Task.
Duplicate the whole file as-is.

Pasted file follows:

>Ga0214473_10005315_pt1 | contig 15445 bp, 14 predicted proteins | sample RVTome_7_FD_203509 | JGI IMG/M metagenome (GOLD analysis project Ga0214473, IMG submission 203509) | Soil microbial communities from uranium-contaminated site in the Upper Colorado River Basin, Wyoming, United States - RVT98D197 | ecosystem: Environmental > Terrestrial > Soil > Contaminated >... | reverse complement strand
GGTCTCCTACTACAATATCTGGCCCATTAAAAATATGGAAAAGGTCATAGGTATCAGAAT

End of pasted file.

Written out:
>Ga0214473_10005315_pt1 | contig 15445 bp, 14 predicted proteins | sample RVTome_7_FD_203509 | JGI IMG/M metagenome (GOLD analysis project Ga0214473, IMG submission 203509) | Soil microbial communities from uranium-contaminated site in the Upper Colorado River Basin, Wyoming, United States - RVT98D197 | ecosystem: Environmental > Terrestrial > Soil > Contaminated >... | reverse complement strand
GGTCTCCTACTACAATATCTGGCCCATTAAAAATATGGAAAAGGTCATAGGTATCAGAAT